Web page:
- Higher C-reactive protein (CRP) and lower serum triiodothyronine (T3) levels were associated with stroke severity on admission.
- Higher CRP but not T3 levels were associated with poor cognitive and functional outcomes at discharge.
Why this matter
- A better understanding of inflammatory factors and neuroendocrine response in acute ischaemic stroke and classifying patients with poststroke into high and low-risk groups based on CRP and T3 levels may help to predict functional and cognitive outcomes.
- 120 patients with acute ischaemic stroke were evaluated for clinical stroke severity (National Institutes of Health Stroke Scale), serum CRP and total T3 on admission.
- Functional and cognitive outcomes were evaluated at discharge.
- Funding: None disclosed.
- Higher CRP (beta=.583; P=.000) and lower T3 levels (beta=−.185; P=.043) were associated with stroke severity.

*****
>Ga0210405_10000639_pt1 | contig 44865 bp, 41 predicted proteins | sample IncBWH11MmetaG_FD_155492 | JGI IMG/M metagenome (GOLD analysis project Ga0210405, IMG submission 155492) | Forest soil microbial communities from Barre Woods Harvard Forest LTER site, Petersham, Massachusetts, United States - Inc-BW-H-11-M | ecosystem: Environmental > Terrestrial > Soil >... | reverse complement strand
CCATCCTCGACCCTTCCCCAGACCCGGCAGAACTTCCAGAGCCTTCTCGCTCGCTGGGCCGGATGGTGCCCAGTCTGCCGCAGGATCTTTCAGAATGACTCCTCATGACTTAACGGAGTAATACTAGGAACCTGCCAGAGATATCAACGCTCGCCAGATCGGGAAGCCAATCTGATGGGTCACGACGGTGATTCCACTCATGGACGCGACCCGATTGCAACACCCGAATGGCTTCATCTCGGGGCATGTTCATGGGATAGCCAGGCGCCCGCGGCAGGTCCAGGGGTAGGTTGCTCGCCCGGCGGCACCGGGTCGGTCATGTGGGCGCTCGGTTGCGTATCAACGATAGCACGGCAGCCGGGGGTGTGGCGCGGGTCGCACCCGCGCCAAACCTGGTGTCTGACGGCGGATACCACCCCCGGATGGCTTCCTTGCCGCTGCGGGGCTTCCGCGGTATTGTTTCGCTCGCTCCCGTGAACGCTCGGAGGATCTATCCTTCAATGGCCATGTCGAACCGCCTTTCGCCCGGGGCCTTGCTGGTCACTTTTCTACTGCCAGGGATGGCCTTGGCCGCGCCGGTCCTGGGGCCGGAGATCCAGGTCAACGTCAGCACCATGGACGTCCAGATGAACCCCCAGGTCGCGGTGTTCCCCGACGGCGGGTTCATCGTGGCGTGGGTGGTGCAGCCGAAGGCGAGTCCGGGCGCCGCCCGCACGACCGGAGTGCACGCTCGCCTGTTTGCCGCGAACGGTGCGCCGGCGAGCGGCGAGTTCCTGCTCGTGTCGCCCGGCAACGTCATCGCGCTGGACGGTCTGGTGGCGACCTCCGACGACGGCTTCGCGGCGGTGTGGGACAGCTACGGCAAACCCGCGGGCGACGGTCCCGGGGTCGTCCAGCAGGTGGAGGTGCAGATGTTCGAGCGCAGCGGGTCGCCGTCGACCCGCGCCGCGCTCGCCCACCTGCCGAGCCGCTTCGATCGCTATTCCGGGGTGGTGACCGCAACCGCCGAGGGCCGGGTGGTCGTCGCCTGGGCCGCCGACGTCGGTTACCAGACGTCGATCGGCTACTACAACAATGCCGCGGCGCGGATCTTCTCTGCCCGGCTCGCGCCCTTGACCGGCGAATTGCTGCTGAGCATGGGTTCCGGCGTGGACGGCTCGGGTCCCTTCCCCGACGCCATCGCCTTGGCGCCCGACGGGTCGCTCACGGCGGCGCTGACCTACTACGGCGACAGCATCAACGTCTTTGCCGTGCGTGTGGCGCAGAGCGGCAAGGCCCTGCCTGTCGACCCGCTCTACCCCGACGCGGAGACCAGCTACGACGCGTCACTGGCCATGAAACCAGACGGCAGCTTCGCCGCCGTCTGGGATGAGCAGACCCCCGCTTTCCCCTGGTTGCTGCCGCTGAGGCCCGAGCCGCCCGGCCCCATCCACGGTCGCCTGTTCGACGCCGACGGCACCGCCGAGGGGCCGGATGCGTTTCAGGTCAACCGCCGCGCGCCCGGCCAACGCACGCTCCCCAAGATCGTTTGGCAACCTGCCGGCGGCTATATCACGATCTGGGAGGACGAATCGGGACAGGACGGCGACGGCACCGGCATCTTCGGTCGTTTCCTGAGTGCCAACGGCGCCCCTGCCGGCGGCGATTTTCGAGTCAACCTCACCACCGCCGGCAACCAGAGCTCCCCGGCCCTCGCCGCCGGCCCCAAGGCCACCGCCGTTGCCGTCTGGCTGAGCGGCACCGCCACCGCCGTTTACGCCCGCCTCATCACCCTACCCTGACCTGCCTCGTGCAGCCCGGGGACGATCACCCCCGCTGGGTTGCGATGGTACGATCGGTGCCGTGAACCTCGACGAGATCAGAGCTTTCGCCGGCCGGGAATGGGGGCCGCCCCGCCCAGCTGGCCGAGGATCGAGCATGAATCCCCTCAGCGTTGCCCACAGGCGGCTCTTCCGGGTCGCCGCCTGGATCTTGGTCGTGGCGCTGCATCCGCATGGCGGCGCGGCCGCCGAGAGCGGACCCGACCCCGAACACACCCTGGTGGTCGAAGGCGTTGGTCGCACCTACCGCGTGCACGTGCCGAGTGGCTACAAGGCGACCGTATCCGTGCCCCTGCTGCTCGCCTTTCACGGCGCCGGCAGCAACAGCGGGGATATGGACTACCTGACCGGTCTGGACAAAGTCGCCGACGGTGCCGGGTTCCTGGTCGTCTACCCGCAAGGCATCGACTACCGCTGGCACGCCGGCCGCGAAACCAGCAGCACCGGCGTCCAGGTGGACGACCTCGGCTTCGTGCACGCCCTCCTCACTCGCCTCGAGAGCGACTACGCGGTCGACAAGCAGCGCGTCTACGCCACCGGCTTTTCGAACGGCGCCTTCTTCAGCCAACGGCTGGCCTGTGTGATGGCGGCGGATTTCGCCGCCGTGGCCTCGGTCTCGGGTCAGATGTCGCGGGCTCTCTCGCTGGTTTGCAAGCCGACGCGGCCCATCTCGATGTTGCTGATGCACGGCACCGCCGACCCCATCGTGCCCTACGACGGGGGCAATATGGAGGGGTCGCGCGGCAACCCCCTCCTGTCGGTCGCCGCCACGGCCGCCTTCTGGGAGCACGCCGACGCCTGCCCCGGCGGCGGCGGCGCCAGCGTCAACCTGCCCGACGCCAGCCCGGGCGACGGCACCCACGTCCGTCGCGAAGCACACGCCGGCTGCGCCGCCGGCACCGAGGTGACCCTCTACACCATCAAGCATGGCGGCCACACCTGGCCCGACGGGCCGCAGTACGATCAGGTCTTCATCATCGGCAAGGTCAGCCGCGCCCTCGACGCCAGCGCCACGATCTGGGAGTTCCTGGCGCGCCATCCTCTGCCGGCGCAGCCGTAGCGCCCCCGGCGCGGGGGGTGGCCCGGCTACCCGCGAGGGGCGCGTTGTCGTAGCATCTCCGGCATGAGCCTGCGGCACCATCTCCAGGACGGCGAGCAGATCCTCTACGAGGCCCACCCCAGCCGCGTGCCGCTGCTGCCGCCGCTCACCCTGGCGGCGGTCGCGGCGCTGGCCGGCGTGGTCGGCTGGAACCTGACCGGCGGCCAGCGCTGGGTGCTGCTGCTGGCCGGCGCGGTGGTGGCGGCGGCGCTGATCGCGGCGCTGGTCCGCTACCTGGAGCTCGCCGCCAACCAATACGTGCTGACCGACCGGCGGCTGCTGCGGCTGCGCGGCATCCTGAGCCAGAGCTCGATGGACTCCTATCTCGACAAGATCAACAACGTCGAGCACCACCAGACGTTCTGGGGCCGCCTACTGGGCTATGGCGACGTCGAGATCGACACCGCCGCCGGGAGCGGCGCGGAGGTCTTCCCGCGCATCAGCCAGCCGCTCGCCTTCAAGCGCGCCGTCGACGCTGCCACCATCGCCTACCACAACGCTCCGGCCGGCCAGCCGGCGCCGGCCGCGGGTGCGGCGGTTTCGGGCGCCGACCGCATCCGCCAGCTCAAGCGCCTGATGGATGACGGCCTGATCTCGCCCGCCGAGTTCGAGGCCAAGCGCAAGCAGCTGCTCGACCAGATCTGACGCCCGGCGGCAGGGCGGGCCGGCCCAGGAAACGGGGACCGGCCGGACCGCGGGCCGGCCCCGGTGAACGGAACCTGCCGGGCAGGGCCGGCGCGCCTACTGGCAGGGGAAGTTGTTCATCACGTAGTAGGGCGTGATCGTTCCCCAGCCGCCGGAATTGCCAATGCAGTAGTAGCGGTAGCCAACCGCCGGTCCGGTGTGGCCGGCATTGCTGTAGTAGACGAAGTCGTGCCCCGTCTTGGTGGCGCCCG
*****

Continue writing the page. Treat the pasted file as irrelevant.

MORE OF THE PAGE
- Poor cognitive outcomes were associated with higher CRP (beta=.441; P=.000) but not with T3 levels (P=.142).
- Higher CRP (beta=.457; P=.000) but not T3 levels (P=.100) were associated with poor functional outcomes.
- A probability of 53.5% to predict a poor functional outcome and a probability of 80.42% to predict a poor cognitive outcome were achieved in patients with stroke at discharge using CRP and T3 levels as prognostic factors.
- Smaller sample size; patients with severe stroke were included.
- Patients after discharge were not evaluated.